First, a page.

Greene’s return should have the more immediate impact on games in Detroit, although everyone from Avila to Hinch to Greene to has been careful about projections, warning against too many expectations too soon, even from a left-handed hitter as talented as Greene.

He showed Friday that this indeed will be a process after missing nearly two months of games.

“I was telling Kreidler today, it just feels weird in the box,” said Greene, who had a stunning, 11-game Grapefruit League stint, batting .429, with two home runs and a mammoth 1.548 OPS. “But the timing will come back — I’ve just got to get more at-bats.”

Greene concedes he isn’t yet ready for big-league ball, in any phase.

“I’m probably 75-80% running gap-to-gap,” he said, speaking of his outfield range. “Not at full-sprint yet.

“I just need to get in the box and get my mind right. No one wants to be on that field more than I do.”

Greene said he has been following events in Detroit. Steadfastly.

“I watch every single Tigers game — every one,” said a man who three years ago was graduating from Paul J. Hagerty High School, in Oviedo, Florida, 85 miles northeast of Lakeland. “I walk into my apartment, sit at my desk, and watch every inning.”

Greene smiled and said he would not touch questions about what he might have been able to do to help a Tigers team that has been dying for offense, even as a slew of pitchers also have been lost during a jarring spring for Hinch’s team.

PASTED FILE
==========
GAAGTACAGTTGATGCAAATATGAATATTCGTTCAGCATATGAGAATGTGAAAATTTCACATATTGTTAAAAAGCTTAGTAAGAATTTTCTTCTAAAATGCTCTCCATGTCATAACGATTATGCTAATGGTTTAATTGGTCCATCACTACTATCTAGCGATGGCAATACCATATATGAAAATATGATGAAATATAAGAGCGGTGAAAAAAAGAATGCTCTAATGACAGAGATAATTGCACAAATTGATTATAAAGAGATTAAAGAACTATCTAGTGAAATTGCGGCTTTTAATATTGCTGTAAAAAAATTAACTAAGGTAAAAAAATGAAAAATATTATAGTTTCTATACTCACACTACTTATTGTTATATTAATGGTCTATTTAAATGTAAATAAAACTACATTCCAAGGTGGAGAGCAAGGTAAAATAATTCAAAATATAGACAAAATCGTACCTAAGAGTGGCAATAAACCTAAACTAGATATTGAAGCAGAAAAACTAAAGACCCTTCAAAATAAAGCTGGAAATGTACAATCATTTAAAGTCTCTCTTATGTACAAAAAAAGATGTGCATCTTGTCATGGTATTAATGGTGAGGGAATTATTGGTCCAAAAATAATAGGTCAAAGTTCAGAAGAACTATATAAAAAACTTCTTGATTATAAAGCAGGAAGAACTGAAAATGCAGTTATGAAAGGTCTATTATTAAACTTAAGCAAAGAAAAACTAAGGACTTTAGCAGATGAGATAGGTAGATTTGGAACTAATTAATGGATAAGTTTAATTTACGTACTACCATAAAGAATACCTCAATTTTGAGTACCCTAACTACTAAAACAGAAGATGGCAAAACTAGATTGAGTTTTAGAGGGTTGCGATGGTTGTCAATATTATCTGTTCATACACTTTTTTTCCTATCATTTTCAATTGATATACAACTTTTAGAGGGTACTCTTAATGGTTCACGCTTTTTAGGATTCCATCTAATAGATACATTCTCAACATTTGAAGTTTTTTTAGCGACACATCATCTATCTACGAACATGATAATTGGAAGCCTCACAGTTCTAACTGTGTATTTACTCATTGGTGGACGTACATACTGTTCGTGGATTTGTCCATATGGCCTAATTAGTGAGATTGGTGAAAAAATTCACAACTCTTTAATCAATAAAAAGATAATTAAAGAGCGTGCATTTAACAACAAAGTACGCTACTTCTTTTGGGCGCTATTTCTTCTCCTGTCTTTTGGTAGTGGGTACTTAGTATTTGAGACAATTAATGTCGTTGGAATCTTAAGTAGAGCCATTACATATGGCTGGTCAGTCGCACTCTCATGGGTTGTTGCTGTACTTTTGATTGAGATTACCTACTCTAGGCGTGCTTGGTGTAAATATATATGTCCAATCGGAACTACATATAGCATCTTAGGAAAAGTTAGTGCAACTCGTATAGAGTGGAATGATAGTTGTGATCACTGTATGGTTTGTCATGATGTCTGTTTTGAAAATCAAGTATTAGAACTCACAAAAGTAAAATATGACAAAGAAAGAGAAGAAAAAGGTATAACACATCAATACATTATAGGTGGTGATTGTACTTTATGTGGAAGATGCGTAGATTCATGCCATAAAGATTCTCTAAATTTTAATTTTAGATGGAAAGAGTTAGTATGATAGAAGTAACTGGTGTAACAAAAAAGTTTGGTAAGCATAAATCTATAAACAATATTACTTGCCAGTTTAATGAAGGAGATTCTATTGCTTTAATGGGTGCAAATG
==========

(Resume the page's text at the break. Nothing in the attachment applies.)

“I’m just excited, really excited now,” he said. “I called my mom and dad yesterday — just excited.”

Kreidler is a right-handed hitter who went to work immediately Friday against Perez, a right-handed pitcher who has been one of the most star-crossed pitching prospects in recent Tigers history. Perez came to the team five years ago as the premier name in a three-player package the Astros handed Detroit in exchange for Justin Verlander. But a steady stream of injuries and long recoveries have kept him on an extended rehab mission in Lakeland.

Kreidler ripped a fastball, away from Perez, on a long line beyond Cobb Field’s right-field fence in his first at-bat Friday. He and Greene took other turns against Tigers prospect pitchers Ramon Rosso and Adolfo Bauza.

“I’m just trying to see the ball and get my timing back,” said Kreidler, who along with Greene and Tigers first baseman Spencer Torkelson, became something of a position-player troika in 2021 as they moved up the Tigers farm chain, landing finally at Toledo.

“I know Riley’s been out of rhythm for a while, too, but the fact we’re both on the back fields already is a good sign.

“It’s just fun to feel like a baseball player again — wearing pants, cleats. It was fun out there today.”

Kreidler is a past everyday shortstop who also has been working at third base and second base, either of which could be his station in Detroit, should he continue to flourish at Toledo. Fielding so far has been no more of a problem than swinging a bat.

“Taking ground balls, and that’s going well,” he said. “It’s my right (throwing) hand, so swinging and throwing were the challenges, and I’ve begun to do both more regularly.”

Now, Kreidler explained, it’s a matter of being smart and steady on his and Greene’s rebound.

“We just want to continue on this path,” he said. “We want to progress our way out of this, and do this (play) in front of an audience.”